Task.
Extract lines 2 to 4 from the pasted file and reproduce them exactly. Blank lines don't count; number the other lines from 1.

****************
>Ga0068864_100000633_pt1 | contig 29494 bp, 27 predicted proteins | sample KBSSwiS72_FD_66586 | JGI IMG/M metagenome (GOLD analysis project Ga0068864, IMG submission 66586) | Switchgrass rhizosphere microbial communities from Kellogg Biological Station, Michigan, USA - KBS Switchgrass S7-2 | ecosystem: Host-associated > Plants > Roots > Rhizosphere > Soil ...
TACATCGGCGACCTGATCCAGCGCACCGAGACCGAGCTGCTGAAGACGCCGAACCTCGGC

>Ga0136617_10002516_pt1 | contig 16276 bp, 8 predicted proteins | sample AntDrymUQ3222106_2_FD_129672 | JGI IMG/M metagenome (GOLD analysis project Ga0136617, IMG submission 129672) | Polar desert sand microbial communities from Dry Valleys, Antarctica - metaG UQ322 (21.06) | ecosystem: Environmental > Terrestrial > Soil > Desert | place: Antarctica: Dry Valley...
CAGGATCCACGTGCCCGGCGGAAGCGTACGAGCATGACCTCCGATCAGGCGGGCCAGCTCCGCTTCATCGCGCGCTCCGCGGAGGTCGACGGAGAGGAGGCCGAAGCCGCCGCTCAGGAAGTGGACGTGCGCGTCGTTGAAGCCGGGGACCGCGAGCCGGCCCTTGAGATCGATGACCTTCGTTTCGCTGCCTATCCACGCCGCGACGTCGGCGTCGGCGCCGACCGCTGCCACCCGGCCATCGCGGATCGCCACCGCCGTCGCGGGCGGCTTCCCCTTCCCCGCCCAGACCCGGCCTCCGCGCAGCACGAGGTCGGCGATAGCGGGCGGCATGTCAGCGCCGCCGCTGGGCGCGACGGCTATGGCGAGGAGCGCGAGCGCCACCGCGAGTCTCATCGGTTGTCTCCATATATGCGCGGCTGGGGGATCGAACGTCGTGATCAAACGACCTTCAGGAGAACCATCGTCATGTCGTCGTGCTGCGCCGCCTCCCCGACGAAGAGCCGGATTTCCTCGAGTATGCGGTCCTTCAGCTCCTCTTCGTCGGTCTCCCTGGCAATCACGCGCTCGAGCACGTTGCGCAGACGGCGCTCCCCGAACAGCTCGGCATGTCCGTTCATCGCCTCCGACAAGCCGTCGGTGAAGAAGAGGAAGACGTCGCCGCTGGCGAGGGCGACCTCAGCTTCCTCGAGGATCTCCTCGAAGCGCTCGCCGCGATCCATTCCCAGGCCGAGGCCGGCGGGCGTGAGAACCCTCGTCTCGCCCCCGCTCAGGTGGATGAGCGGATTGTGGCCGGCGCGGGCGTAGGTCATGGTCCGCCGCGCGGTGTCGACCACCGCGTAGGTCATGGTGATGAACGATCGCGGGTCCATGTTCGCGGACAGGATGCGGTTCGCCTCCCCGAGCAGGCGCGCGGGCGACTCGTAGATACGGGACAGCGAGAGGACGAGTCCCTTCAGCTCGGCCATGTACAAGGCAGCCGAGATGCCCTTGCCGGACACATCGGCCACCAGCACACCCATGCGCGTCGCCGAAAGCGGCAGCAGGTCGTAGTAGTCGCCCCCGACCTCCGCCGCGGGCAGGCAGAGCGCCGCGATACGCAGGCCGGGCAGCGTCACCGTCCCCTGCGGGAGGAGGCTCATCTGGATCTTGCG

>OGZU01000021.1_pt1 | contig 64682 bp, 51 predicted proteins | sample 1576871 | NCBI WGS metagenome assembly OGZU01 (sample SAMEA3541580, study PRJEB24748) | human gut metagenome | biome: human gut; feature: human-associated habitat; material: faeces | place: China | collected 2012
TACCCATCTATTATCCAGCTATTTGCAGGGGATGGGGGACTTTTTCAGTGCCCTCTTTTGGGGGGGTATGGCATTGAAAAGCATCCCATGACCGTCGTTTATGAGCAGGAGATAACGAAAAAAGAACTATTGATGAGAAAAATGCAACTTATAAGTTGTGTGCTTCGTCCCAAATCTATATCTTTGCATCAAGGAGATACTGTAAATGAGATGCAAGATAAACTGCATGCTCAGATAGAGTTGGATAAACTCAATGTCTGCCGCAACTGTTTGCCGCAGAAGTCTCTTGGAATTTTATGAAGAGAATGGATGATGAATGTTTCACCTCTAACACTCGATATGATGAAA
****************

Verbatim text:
TACATCGGCGACCTGATCCAGCGCACCGAGACCGAGCTGCTGAAGACGCCGAACCTCGGC

>Ga0136617_10002516_pt1 | contig 16276 bp, 8 predicted proteins | sample AntDrymUQ3222106_2_FD_129672 | JGI IMG/M metagenome (GOLD analysis project Ga0136617, IMG submission 129672) | Polar desert sand microbial communities from Dry Valleys, Antarctica - metaG UQ322 (21.06) | ecosystem: Environmental > Terrestrial > Soil > Desert | place: Antarctica: Dry Valley...
CAGGATCCACGTGCCCGGCGGAAGCGTACGAGCATGACCTCCGATCAGGCGGGCCAGCTCCGCTTCATCGCGCGCTCCGCGGAGGTCGACGGAGAGGAGGCCGAAGCCGCCGCTCAGGAAGTGGACGTGCGCGTCGTTGAAGCCGGGGACCGCGAGCCGGCCCTTGAGATCGATGACCTTCGTTTCGCTGCCTATCCACGCCGCGACGTCGGCGTCGGCGCCGACCGCTGCCACCCGGCCATCGCGGATCGCCACCGCCGTCGCGGGCGGCTTCCCCTTCCCCGCCCAGACCCGGCCTCCGCGCAGCACGAGGTCGGCGATAGCGGGCGGCATGTCAGCGCCGCCGCTGGGCGCGACGGCTATGGCGAGGAGCGCGAGCGCCACCGCGAGTCTCATCGGTTGTCTCCATATATGCGCGGCTGGGGGATCGAACGTCGTGATCAAACGACCTTCAGGAGAACCATCGTCATGTCGTCGTGCTGCGCCGCCTCCCCGACGAAGAGCCGGATTTCCTCGAGTATGCGGTCCTTCAGCTCCTCTTCGTCGGTCTCCCTGGCAATCACGCGCTCGAGCACGTTGCGCAGACGGCGCTCCCCGAACAGCTCGGCATGTCCGTTCATCGCCTCCGACAAGCCGTCGGTGAAGAAGAGGAAGACGTCGCCGCTGGCGAGGGCGACCTCAGCTTCCTCGAGGATCTCCTCGAAGCGCTCGCCGCGATCCATTCCCAGGCCGAGGCCGGCGGGCGTGAGAACCCTCGTCTCGCCCCCGCTCAGGTGGATGAGCGGATTGTGGCCGGCGCGGGCGTAGGTCATGGTCCGCCGCGCGGTGTCGACCACCGCGTAGGTCATGGTGATGAACGATCGCGGGTCCATGTTCGCGGACAGGATGCGGTTCGCCTCCCCGAGCAGGCGCGCGGGCGACTCGTAGATACGGGACAGCGAGAGGACGAGTCCCTTCAGCTCGGCCATGTACAAGGCAGCCGAGATGCCCTTGCCGGACACATCGGCCACCAGCACACCCATGCGCGTCGCCGAAAGCGGCAGCAGGTCGTAGTAGTCGCCCCCGACCTCCGCCGCGGGCAGGCAGAGCGCCGCGATACGCAGGCCGGGCAGCGTCACCGTCCCCTGCGGGAGGAGGCTCATCTGGATCTTGCG